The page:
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By any means necessary!

I send out propsals by any means necessary. I will send you a fax, email, snail mail, word file, pdf or any format that the customer needs. I usually send out estimates from Quickbooks which is in .pdf format. It really doesn't matter to me what they do with my estimate as long as they open it and read it. I don't care if the competition sees my price. The more proposals I send out the more chances I have to get jobs. If the competition is stupid enough to do a job for my price then he probably doesn't know what he is doing anyway.
 

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I think if they want just an email from you, don't want to talk to you or anything like that then they are just shoppin you and you might as well just not send anything.. cause unless you are the cheapest they will go somewhere else anyway. Waste of time. I don't know when the appropriate time to email anything to a customer is.. maybe you guys have agreed and they gave you a down pay and you just need to send the details.. something like that would be cool.
 

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Now I would never:

a) send a proposal for work that I didn't look at or ...:no:

b) do a proposal for work I haven't looked at.

(plus I don't do "free" estimates...except for that baseboard one above...first one in years...and I got....zilch to show for it.)
 

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I email all my proposals. Before I changed my way of doing business I wondered if emailing them was any good myself. Now that I get a contract before any proposal goes out. Now I don't have to worry about someone shopping around. It's the best thing I ever did for my business.
 

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Mel

I took my first sales call back in 1969 for a small home repair job. Since then I have sold all kinds of services to home and building owners and written the book Profitable Sales; A Contractor's Guide. I am a statistics type guy in that I have kept close track of what works and what doesn't, not only for myself but for the contractors of all kinds that have sat in my sales classes and seminars in over 40 states. Here is the reality of mailing, e-mailing, faxing or phoning proposals to your customers. If you want to be an order taker, it works fine. Realize that you will get between 1 sale in 7 presentations to 1 in 9 that you present using that approach.

Face to face presentations will get you to 1 in 4 and even 1 in 3 for those that polish up their sales skills.

If the nice folks won't take the time to meet and review my proposal, then, to me, it is obvious that they either don't want to make a decision or they are looking for the cheapest price they can find. Neither of those works for me. Big waste of time even estimating the job, and worse, you collect a whole bunch of hopes about the various jobs you have looked at and spent the time to E-mail or FAX your quote and you will never see any business from them. Bummer.

Just a thought in contrast to Brians post.

Loved your book!
 

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If it's a client that you've worked with before and you've built a relationship with, I can see emailing a proposal. But when I "deliver" a proposal, I'm there to SELL the job, not give a price. I'd call the price in over the phone before I emailed a quote on a project.
Now, if it's a commercial project, and you're trying to be the lowest bidder, and interested in doing volume work, I can see emailing a proposal to be a valid method of delivery.
You don't even have to be a super salesman. If you're at the jobsite, on your hands and knees with a piece of material, showing the homeowners exactly how it's going to be installed; "do you want it this way, or that way". And you pull out your grid paper and start sketching a design (or startup your software on your laptop). If you start from the beginning, during the proposal, working with the client like you already have the job, believe me, they will admire you taking the extra time to go over the details. And your proficiency will shine to them in your knowledge of your trade.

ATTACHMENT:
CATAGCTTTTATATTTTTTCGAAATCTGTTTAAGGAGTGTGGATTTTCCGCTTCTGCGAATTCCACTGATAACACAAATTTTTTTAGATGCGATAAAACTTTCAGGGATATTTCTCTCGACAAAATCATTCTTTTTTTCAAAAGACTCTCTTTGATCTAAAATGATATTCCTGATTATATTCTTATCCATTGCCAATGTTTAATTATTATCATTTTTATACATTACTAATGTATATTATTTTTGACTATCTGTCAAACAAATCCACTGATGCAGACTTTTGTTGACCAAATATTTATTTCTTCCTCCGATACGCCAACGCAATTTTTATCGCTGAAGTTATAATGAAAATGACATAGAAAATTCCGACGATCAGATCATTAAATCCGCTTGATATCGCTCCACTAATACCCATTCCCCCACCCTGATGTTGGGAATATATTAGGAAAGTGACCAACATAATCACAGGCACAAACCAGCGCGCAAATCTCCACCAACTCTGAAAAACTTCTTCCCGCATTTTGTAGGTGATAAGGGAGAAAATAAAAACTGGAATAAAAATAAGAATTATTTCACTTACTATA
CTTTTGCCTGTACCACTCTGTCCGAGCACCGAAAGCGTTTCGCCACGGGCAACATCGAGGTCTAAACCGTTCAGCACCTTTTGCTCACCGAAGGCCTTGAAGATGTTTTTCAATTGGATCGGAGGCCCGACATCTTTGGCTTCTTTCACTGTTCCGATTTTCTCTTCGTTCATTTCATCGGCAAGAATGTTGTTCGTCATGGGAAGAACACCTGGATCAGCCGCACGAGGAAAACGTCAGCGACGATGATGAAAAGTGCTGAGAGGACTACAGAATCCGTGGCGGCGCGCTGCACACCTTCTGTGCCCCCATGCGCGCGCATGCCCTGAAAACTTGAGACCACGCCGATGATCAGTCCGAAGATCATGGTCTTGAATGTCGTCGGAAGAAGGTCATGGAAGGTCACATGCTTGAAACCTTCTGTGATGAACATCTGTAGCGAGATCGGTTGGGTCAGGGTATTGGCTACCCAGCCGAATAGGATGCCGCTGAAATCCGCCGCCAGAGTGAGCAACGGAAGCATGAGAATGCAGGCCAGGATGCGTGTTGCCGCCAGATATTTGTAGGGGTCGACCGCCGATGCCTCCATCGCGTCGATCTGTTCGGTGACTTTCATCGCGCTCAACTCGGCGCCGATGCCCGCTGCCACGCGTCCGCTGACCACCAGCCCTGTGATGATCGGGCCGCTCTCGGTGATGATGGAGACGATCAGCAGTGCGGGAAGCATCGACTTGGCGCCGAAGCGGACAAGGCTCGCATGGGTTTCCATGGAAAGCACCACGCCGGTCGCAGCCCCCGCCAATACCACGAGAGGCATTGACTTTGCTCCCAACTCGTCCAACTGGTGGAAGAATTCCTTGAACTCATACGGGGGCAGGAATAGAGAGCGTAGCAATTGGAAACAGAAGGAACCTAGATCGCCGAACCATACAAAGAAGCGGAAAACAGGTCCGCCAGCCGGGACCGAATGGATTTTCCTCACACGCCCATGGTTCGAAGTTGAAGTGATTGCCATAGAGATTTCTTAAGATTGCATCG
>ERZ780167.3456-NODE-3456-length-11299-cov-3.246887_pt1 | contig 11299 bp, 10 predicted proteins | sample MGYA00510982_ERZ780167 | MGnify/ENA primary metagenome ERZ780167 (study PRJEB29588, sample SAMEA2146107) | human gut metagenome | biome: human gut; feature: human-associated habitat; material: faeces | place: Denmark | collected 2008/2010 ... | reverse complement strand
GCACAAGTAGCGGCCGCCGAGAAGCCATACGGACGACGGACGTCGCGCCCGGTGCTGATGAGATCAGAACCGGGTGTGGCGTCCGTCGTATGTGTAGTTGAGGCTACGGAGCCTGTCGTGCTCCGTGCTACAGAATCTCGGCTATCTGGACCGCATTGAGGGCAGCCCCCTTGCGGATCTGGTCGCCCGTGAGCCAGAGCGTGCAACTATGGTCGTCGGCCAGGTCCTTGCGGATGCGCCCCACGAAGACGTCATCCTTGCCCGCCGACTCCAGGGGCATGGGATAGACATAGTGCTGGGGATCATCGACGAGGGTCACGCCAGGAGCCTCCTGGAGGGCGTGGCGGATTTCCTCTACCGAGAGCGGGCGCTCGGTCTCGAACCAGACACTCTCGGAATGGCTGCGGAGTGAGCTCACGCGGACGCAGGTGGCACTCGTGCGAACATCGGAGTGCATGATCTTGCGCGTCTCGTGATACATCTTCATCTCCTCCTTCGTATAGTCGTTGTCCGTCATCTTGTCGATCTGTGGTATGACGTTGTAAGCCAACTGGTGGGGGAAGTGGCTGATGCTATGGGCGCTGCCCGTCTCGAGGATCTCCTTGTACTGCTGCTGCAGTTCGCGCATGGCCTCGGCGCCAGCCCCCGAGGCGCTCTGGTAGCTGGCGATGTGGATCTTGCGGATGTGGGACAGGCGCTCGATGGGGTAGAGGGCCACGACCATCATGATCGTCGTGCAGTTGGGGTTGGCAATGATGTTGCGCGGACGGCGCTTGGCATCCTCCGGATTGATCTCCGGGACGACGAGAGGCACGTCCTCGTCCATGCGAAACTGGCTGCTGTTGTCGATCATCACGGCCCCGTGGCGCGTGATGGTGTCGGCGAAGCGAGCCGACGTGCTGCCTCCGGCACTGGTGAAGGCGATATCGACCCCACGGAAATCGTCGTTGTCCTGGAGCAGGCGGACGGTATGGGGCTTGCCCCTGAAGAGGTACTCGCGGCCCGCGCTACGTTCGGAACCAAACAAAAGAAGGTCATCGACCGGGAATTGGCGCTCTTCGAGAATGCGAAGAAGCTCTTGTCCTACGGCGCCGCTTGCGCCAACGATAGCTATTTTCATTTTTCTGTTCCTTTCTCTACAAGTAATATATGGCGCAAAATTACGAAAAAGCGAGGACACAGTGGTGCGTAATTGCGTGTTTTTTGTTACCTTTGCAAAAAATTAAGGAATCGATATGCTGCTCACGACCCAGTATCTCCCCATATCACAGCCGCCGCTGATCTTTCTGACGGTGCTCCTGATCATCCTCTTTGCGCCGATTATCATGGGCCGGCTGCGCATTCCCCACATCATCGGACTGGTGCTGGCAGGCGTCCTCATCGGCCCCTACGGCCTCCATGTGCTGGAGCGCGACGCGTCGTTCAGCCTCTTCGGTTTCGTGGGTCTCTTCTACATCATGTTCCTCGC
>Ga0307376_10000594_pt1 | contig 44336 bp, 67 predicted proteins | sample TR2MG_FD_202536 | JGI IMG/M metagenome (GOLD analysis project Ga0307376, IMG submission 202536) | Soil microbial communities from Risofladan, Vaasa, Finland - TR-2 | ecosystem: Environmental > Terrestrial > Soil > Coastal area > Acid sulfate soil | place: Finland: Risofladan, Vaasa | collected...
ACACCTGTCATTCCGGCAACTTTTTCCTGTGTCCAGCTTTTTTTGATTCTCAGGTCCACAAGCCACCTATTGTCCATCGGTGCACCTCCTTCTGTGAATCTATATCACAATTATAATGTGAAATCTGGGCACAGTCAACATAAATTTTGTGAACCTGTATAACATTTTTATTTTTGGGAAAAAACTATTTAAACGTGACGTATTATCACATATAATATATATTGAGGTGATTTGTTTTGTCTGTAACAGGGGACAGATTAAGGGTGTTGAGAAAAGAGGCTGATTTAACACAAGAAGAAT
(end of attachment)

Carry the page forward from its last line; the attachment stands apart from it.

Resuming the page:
That's how you get jobs! :thumbsup:
 

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If it's a client that you've worked with before and you've built a relationship with, I can see emailing a proposal. But when I "deliver" a proposal, I'm there to SELL the job, not give a price. I'd call the price in over the phone before I emailed a quote on a project.
Now, if it's a commercial project, and you're trying to be the lowest bidder, and interested in doing volume work, I can see emailing a proposal to be a valid method of delivery.
You don't even have to be a super salesman. If you're at the jobsite, on your hands and knees with a piece of material, showing the homeowners exactly how it's going to be installed; "do you want it this way, or that way". And you pull out your grid paper and start sketching a design (or startup your software on your laptop). If you start from the beginning, during the proposal, working with the client like you already have the job, believe me, they will admire you taking the extra time to go over the details. And your proficiency will shine to them in your knowledge of your trade.
That's how you get jobs! :thumbsup:
I think I'm a bit ahead of that curve in some ways. I never met these people before. 350 mile trip. My site and it's info, plus my e-mailing pics and other how-to let the people know what to expect. And all indications are that I and my work are up to expectations. Including the mis-matched socks.
As you and others here know, being 100% honest in all actions and words are easy to duplicate. Lies and misleading info will tell that tale in a hurry.

I do more than 1 job a week entirely by e-mail. ANd I have yet to ever meet some of my clients in person. :w00t: One walked up on a job to see what I was doing one time. 6th. project for that person and didn't know him from Adam. Did a few more for him since. Others? Did work will they were away or at work. Sent bills, got paid. Still don't who they are. :w00t: